Your business is getting by just fine – but still, the questions remain: Could you be selling more? Is there an opportunity to increase market share? Is there any way you could further your product diversification efforts?
Companies hoping to increase revenue can do so in a variety of ways — such as increasing their advertising budget, expanding their sales teams, and investing heavily in product development.
However, one of the often overlooked ways to strengthen your gross sales is a purposeful, well-researched, and expertly executed market development strategy.
In this article, we’ll explain what market development is and how you can employ it to increase sales and grow your business. Then, we’ll take a look at some examples of market development strategies that work for top businesses today.
What is market development?
Market development is the expansion of your total addressable market (TAM) and how much market share you can expect to claim. The Ansoff Matrix (or Product/Market Expansion Grid) illustrates how a company might expand its TAM across four categories: market penetration, market development, product development, and diversification.
Each category rests upon two axes — one for market and one for risk. A company can expand its efforts into new or existing markets and each poses more or less risk to the business.
When businesses want to expand within their existing markets with low risk, they might attempt a market penetration strategy. In this scenario, TAM increases because by offering a new product or service, a business can effectively increase the maximum amount of revenue it can possibly attain from its existing customer base. A product launch is an effective way to execute this strategy.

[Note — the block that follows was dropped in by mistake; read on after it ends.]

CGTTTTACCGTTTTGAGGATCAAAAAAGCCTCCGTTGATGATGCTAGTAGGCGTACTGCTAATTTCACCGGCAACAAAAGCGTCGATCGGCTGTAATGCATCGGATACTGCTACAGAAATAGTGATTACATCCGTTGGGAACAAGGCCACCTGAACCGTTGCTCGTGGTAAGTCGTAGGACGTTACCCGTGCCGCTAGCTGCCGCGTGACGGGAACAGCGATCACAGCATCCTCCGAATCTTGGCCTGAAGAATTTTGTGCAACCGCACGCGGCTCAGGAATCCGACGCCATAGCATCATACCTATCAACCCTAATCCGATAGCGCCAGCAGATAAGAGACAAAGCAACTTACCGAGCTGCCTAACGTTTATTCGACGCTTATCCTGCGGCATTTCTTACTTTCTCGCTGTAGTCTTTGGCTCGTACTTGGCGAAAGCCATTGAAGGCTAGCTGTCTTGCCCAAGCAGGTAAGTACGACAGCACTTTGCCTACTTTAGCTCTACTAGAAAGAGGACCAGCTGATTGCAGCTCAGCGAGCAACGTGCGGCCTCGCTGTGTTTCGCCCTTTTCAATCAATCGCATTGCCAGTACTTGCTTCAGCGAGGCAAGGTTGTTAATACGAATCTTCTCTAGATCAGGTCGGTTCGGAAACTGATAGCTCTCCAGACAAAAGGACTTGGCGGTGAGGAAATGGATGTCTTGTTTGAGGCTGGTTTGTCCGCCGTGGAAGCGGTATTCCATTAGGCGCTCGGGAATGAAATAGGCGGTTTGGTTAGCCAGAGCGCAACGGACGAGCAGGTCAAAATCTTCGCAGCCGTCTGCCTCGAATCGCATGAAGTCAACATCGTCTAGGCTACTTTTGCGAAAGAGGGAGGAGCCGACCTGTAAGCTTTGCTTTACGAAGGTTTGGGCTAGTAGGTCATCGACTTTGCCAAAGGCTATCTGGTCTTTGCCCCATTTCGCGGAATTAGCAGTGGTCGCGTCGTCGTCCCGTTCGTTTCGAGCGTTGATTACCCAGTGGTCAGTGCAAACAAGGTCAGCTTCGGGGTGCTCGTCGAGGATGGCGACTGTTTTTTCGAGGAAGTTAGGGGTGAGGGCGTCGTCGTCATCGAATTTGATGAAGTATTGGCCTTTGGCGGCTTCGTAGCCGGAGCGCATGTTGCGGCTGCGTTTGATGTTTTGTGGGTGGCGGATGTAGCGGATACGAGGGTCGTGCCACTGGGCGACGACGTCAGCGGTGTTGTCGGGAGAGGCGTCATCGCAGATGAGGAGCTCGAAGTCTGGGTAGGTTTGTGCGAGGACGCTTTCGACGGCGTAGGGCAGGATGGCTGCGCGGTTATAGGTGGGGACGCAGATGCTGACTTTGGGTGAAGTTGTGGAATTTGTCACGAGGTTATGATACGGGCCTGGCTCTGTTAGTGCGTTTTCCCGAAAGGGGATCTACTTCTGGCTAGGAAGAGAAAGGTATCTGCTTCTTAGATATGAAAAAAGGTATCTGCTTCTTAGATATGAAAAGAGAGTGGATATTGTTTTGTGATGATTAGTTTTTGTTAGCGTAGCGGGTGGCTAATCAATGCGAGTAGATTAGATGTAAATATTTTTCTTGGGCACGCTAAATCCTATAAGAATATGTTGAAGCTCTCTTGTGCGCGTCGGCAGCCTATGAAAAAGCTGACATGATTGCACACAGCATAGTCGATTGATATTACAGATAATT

- Product Launches — A company may release new iterations of a product they already sell successfully within the market. The purpose of launching a new product is to generate excitement and buzz around the brand to increase sales.
A more high-risk way to expand within an existing market is through product development, but make no mistake — this market development strategy can be rewarding. Developing new products is a delicate process. Businesses should be keenly aware of their market as market interest is a driving factor for product development. If the audience isn’t receptive due to a lack of education around the product, a poor marketing campaign to promote the product, or even poor timing of launching the product, this strategy can be difficult to execute. However, companies that have failed at developing new products usually have in-depth learnings to apply to their next market development strategy. Product development comes in many forms, here are a few:
- Rebranding — If a business has been around for a long time or has been in hot water recently, it’s possible that the market has become disconnected from the brand. This can happen due to a lack of advertising around the brand itself, outdated positioning of a product when compared to the competition, or distrust within the market. Companies can rebrand themselves to reconnect with their existing market while positioning themselves as a viable option among the competition. Adjusting the packaging of a product, offering a new size, flavor, or color, or even changing the name of the product or brand can help a company rebrand a product to have a better position within its existing market.
- Repricing — Another way to gain traction within an existing market is for a business to make its products more accessible or desirable to that market through its pricing. Repricing doesn’t necessarily mean lowering prices, although that is one way to execute a product development strategy. It could mean shifting the brand within the market to showcase value or luxury, thus justifying a rise in prices to capture those consumers.